26 Sept 2021

Alice E. Wilson: A Pioneer in Geology

By Claire Eamer

Several years ago, I wrote a book about pioneers in science and technology and how they were treated. It is called Before the World Was Ready: Stories of Daring Genius in Science (Annick Press, 2013). A couple of days ago, I had one of those awful authorly moments where you shout (internally, at least), "NO!!! I missed that!!!"

What I missed, or rather who I missed, was Alice E. Wilson, the first woman geologist in the Geological Survey of Canada. I'd never heard of her. And I should have. In fact, all Canadians should hear about her. And she should definitely have been in my book.

In Alice Wilson's case, the world at the beginning of the twentieth century -- most particularly, the Geological Survey of Canada -- was not ready for a woman to be a geologist. Wilson worked for the Geological Survey for 37 years, but only late in her career did she get the recognition (and pay) that would have come automatically to a man many years earlier.

Alice Evelyn Wilson was born in Cobourg, Ontario, in 1881, the daughter of a university professor. She and her two brothers spent much of their childhood hiking, camping, canoeing, and exploring the outdoors. They collected fossils and interesting minerals from the limestone formations around Cobourg, sparking in Alice a lifelong fascination with fossils.

When it came time to go to university, however, Alice chose to study modern languages. She explained later that at that time -- 1901 -- it was acceptable for a young woman to become a teacher, but not a scientist. Just a few classes short of her degree, however, Alice's health broke down, and she had to drop out of university for a long convalescence. 

Dr. Alice E. Wilson
When she recovered, she found a job at the Museum of Mineralogy in Toronto and rediscovered her childhood passion for rocks and fossils. In late 1909, she managed to get a temporary position with the palaeontology section of the Geological Survey of Canada, helping catalogue, organize and label the division's invertebrate fossil collection.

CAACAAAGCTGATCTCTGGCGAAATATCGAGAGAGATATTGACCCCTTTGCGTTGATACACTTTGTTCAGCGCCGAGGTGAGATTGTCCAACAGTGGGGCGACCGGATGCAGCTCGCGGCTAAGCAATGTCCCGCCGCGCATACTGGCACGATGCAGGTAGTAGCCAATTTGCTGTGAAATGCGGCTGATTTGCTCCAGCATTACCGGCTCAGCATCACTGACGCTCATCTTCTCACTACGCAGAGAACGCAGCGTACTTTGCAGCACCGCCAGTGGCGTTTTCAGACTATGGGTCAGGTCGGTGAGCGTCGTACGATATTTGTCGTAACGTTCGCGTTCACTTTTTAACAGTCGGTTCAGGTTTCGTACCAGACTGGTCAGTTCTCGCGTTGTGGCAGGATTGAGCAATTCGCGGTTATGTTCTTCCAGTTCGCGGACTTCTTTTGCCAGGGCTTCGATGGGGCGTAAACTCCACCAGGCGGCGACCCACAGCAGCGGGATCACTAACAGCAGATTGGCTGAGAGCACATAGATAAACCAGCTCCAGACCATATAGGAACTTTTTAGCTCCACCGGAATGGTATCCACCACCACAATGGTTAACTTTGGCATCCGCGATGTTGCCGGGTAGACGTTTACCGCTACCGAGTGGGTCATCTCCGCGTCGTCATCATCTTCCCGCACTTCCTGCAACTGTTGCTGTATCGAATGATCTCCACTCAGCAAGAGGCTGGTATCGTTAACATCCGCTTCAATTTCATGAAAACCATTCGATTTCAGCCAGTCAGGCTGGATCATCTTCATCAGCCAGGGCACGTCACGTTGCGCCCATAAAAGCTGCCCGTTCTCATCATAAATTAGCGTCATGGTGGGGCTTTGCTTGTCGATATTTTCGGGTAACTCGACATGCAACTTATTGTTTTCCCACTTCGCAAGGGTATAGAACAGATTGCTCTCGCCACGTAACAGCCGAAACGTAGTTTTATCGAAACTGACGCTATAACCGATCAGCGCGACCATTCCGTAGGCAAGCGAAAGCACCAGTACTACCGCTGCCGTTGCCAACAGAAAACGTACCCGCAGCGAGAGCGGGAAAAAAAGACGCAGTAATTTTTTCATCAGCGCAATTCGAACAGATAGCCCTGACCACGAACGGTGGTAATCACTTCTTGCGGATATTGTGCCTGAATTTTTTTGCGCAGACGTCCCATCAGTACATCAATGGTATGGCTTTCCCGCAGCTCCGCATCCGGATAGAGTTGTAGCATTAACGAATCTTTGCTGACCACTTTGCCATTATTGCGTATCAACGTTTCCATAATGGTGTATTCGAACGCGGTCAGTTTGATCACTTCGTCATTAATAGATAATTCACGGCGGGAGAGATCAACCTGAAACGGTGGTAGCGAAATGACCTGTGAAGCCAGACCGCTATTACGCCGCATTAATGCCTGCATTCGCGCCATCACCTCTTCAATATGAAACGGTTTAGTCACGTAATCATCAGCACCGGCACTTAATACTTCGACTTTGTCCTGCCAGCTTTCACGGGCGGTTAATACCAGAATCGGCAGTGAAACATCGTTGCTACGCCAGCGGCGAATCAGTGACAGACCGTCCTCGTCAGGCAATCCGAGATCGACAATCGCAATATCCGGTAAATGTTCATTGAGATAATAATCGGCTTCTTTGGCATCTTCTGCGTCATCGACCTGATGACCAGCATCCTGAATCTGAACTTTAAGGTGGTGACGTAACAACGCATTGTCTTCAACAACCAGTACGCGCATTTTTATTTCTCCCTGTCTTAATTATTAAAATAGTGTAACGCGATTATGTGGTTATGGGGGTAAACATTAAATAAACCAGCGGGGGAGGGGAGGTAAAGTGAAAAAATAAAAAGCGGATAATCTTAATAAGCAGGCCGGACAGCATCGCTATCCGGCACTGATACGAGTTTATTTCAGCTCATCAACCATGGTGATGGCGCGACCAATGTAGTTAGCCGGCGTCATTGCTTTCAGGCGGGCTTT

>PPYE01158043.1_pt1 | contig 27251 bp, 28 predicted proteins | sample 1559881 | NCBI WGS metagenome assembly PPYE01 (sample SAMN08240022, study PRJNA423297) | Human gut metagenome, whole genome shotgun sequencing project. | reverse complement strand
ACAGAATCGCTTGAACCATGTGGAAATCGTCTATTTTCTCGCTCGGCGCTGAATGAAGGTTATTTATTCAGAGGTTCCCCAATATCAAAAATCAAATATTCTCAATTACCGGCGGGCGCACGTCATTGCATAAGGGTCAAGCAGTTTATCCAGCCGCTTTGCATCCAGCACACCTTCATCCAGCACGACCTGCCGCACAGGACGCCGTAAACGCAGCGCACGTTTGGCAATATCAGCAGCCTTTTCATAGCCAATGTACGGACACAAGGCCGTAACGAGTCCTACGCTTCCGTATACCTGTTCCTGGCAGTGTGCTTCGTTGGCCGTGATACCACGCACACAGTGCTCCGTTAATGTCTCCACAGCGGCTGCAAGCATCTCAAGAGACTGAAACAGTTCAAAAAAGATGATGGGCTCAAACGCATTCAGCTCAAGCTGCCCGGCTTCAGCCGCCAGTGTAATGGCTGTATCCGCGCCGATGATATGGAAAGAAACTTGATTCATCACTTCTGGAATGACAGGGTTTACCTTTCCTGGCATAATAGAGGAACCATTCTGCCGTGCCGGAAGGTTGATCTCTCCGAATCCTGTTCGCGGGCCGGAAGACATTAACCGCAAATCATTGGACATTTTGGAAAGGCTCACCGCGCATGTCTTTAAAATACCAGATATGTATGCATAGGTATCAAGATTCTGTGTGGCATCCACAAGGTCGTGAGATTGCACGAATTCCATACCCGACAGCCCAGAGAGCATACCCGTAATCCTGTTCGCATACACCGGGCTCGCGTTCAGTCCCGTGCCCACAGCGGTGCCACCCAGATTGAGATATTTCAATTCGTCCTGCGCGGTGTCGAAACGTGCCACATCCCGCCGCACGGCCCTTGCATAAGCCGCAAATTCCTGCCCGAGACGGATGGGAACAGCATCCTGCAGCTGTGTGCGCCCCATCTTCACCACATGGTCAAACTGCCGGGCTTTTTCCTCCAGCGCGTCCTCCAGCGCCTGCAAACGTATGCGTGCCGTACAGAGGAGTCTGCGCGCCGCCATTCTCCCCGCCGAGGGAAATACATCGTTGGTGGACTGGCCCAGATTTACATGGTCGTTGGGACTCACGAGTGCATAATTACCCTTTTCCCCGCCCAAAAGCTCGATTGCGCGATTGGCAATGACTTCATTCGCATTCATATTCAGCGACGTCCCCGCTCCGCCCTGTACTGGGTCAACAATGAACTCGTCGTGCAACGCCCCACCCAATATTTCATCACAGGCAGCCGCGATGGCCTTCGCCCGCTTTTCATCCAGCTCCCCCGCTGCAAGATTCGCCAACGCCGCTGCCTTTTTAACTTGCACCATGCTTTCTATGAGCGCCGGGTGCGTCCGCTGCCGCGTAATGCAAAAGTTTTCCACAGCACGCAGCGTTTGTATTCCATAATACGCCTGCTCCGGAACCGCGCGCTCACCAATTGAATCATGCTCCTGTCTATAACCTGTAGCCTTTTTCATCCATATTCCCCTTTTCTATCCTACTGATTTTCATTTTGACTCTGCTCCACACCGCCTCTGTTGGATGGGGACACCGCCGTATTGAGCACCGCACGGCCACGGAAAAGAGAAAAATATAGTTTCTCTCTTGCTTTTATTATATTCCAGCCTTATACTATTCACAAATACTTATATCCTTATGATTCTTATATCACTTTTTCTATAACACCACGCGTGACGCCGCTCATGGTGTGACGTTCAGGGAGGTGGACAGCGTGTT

Alice's boss took a liking to her and helped her get a leave of absence to finish her degree. When she returned in 1911, it was as a permanent (if very junior) staff member. She stayed with the Survey until her compulsory retirement in 1946 at the age of 65. It reportedly took five employees to cover all the work she had been doing.

Even after retirement, she kept an office at the Geological Survey and continued her research until a few months before her death in 1964. She also taught palaeontology at Carleton University in Ottawa, led field trips, and wrote scientific papers and books, including an introduction to geology for children, The Earth Beneath Our Feet (Macmillan, 1947).

During all that long career, Alice Wilson faced an ongoing struggle against the limitations placed on her as a woman. And she constantly found ways around those limitations. 

She wasn't allowed to do remote fieldwork as that would mean travelling and living with men. (Scandalous!). So she conducted research in her own backyard, the St. Lawrence Valley, on foot and by bicycle, when the Survey wouldn't provide her with a car as they did for male geologists, and later in a car she bought herself. (A colleague said she was a terrifying driver, constantly talking and even turning around to address passengers in the back seat.)

Dr. Wilson waxing enthusiastic!

She applied for leave to pursue a doctoral degree -- a slam-dunk for a male employee -- but was turned down. Repeatedly. Still, every year she applied. Finally, in 1926, the Federation of University Women took up the struggle and embarrassed the Geological Survey into granting her leave. She received her doctorate in 1929.

The promotion that should have happened automatically when she earned her doctorate actually came seven years later when the Geological Survey discovered that their lowly female employee was receiving international recognition, including appointment as a Member of the Order of the British Empire (MBE) and election as a Fellow of the Geological Society of America. Two years later came another first: Alice Wilson was the first woman elected a Fellow of the Royal Society of Canada.